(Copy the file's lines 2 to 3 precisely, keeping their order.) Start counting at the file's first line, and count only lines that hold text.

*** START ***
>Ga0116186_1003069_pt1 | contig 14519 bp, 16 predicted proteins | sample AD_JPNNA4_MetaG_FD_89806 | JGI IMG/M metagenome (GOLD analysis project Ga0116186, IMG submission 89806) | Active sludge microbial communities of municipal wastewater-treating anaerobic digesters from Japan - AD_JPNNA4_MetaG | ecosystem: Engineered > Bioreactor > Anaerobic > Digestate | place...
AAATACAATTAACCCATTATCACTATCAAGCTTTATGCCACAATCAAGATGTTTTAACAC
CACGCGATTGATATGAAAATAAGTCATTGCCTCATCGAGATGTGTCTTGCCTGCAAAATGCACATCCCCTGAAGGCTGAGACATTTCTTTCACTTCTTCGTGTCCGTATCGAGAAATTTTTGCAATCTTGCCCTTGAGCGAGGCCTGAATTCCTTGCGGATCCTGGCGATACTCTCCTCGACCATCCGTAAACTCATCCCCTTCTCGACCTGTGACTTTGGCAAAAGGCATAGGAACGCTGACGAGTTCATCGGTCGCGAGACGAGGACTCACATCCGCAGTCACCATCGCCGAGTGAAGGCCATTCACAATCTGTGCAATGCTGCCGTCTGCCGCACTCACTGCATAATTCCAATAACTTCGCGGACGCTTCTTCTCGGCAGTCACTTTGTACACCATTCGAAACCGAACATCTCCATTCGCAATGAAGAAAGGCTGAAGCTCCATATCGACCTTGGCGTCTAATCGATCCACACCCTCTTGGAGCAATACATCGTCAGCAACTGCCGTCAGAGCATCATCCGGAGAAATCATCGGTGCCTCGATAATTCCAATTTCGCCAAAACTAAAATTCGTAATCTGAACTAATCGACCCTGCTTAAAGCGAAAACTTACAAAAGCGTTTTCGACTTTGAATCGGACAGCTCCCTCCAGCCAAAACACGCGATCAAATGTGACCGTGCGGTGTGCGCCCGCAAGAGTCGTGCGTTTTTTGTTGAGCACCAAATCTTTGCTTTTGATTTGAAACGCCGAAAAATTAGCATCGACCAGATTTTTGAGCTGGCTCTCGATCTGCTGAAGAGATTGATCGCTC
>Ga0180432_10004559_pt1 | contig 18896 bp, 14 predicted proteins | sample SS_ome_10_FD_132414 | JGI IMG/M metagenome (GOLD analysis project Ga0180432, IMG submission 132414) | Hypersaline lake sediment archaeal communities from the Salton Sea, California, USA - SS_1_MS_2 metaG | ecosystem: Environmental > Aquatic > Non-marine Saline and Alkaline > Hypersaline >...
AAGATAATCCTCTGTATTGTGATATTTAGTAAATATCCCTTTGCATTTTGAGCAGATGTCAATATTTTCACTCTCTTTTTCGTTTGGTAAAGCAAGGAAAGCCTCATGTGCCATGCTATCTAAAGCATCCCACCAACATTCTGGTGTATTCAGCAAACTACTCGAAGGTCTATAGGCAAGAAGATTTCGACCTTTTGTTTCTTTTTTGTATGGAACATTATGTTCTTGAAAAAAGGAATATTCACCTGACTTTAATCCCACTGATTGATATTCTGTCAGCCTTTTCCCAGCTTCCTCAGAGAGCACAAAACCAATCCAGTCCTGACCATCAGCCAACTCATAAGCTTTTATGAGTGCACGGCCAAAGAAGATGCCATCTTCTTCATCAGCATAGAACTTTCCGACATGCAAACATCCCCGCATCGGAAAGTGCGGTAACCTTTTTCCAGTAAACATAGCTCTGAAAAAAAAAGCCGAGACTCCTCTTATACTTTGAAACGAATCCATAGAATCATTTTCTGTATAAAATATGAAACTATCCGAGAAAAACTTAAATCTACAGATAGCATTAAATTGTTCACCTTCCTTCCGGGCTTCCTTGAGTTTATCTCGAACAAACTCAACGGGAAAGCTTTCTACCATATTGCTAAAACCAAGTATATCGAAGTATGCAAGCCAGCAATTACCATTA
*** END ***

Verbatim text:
AAATACAATTAACCCATTATCACTATCAAGCTTTATGCCACAATCAAGATGTTTTAACAC
CACGCGATTGATATGAAAATAAGTCATTGCCTCATCGAGATGTGTCTTGCCTGCAAAATGCACATCCCCTGAAGGCTGAGACATTTCTTTCACTTCTTCGTGTCCGTATCGAGAAATTTTTGCAATCTTGCCCTTGAGCGAGGCCTGAATTCCTTGCGGATCCTGGCGATACTCTCCTCGACCATCCGTAAACTCATCCCCTTCTCGACCTGTGACTTTGGCAAAAGGCATAGGAACGCTGACGAGTTCATCGGTCGCGAGACGAGGACTCACATCCGCAGTCACCATCGCCGAGTGAAGGCCATTCACAATCTGTGCAATGCTGCCGTCTGCCGCACTCACTGCATAATTCCAATAACTTCGCGGACGCTTCTTCTCGGCAGTCACTTTGTACACCATTCGAAACCGAACATCTCCATTCGCAATGAAGAAAGGCTGAAGCTCCATATCGACCTTGGCGTCTAATCGATCCACACCCTCTTGGAGCAATACATCGTCAGCAACTGCCGTCAGAGCATCATCCGGAGAAATCATCGGTGCCTCGATAATTCCAATTTCGCCAAAACTAAAATTCGTAATCTGAACTAATCGACCCTGCTTAAAGCGAAAACTTACAAAAGCGTTTTCGACTTTGAATCGGACAGCTCCCTCCAGCCAAAACACGCGATCAAATGTGACCGTGCGGTGTGCGCCCGCAAGAGTCGTGCGTTTTTTGTTGAGCACCAAATCTTTGCTTTTGATTTGAAACGCCGAAAAATTAGCATCGACCAGATTTTTGAGCTGGCTCTCGATCTGCTGAAGAGATTGATCGCTC